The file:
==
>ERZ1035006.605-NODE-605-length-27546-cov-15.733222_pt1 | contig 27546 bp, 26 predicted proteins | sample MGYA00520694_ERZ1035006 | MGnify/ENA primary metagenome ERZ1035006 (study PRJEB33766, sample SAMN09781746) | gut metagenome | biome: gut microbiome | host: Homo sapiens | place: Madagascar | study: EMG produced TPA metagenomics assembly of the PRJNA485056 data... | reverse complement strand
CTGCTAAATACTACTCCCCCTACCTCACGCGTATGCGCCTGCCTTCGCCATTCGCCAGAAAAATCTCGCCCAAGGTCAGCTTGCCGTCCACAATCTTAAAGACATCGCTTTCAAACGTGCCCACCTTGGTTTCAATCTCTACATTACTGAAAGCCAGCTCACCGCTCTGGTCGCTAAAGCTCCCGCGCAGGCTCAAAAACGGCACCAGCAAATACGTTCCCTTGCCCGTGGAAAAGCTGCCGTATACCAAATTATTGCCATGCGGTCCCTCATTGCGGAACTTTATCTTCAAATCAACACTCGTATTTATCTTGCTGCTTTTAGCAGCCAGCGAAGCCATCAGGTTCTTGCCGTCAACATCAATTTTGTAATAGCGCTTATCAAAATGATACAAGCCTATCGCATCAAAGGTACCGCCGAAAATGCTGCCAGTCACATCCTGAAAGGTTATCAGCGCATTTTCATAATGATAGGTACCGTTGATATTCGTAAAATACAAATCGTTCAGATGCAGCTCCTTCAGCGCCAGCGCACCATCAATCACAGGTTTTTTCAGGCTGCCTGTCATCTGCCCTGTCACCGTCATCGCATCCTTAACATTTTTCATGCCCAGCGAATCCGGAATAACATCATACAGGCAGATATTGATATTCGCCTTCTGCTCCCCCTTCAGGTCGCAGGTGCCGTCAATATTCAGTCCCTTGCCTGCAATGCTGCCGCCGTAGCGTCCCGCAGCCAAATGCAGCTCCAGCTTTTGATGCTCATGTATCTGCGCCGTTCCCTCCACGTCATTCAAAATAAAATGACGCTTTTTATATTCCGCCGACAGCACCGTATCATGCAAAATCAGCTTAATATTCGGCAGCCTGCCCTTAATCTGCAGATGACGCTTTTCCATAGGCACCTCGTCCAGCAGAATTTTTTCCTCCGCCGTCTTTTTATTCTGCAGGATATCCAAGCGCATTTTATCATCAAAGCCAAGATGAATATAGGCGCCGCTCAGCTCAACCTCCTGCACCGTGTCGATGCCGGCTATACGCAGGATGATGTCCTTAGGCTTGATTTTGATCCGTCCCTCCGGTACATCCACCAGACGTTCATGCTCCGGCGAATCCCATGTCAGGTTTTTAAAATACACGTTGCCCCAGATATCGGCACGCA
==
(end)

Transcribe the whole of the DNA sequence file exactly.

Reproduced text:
>ERZ1035006.605-NODE-605-length-27546-cov-15.733222_pt1 | contig 27546 bp, 26 predicted proteins | sample MGYA00520694_ERZ1035006 | MGnify/ENA primary metagenome ERZ1035006 (study PRJEB33766, sample SAMN09781746) | gut metagenome | biome: gut microbiome | host: Homo sapiens | place: Madagascar | study: EMG produced TPA metagenomics assembly of the PRJNA485056 data... | reverse complement strand
CTGCTAAATACTACTCCCCCTACCTCACGCGTATGCGCCTGCCTTCGCCATTCGCCAGAAAAATCTCGCCCAAGGTCAGCTTGCCGTCCACAATCTTAAAGACATCGCTTTCAAACGTGCCCACCTTGGTTTCAATCTCTACATTACTGAAAGCCAGCTCACCGCTCTGGTCGCTAAAGCTCCCGCGCAGGCTCAAAAACGGCACCAGCAAATACGTTCCCTTGCCCGTGGAAAAGCTGCCGTATACCAAATTATTGCCATGCGGTCCCTCATTGCGGAACTTTATCTTCAAATCAACACTCGTATTTATCTTGCTGCTTTTAGCAGCCAGCGAAGCCATCAGGTTCTTGCCGTCAACATCAATTTTGTAATAGCGCTTATCAAAATGATACAAGCCTATCGCATCAAAGGTACCGCCGAAAATGCTGCCAGTCACATCCTGAAAGGTTATCAGCGCATTTTCATAATGATAGGTACCGTTGATATTCGTAAAATACAAATCGTTCAGATGCAGCTCCTTCAGCGCCAGCGCACCATCAATCACAGGTTTTTTCAGGCTGCCTGTCATCTGCCCTGTCACCGTCATCGCATCCTTAACATTTTTCATGCCCAGCGAATCCGGAATAACATCATACAGGCAGATATTGATATTCGCCTTCTGCTCCCCCTTCAGGTCGCAGGTGCCGTCAATATTCAGTCCCTTGCCTGCAATGCTGCCGCCGTAGCGTCCCGCAGCCAAATGCAGCTCCAGCTTTTGATGCTCATGTATCTGCGCCGTTCCCTCCACGTCATTCAAAATAAAATGACGCTTTTTATATTCCGCCGACAGCACCGTATCATGCAAAATCAGCTTAATATTCGGCAGCCTGCCCTTAATCTGCAGATGACGCTTTTCCATAGGCACCTCGTCCAGCAGAATTTTTTCCTCCGCCGTCTTTTTATTCTGCAGGATATCCAAGCGCATTTTATCATCAAAGCCAAGATGAATATAGGCGCCGCTCAGCTCAACCTCCTGCACCGTGTCGATGCCGGCTATACGCAGGATGATGTCCTTAGGCTTGATTTTGATCCGTCCCTCCGGTACATCCACCAGACGTTCATGCTCCGGCGAATCCCATGTCAGGTTTTTAAAATACACGTTGCCCCAGATATCGGCACGCA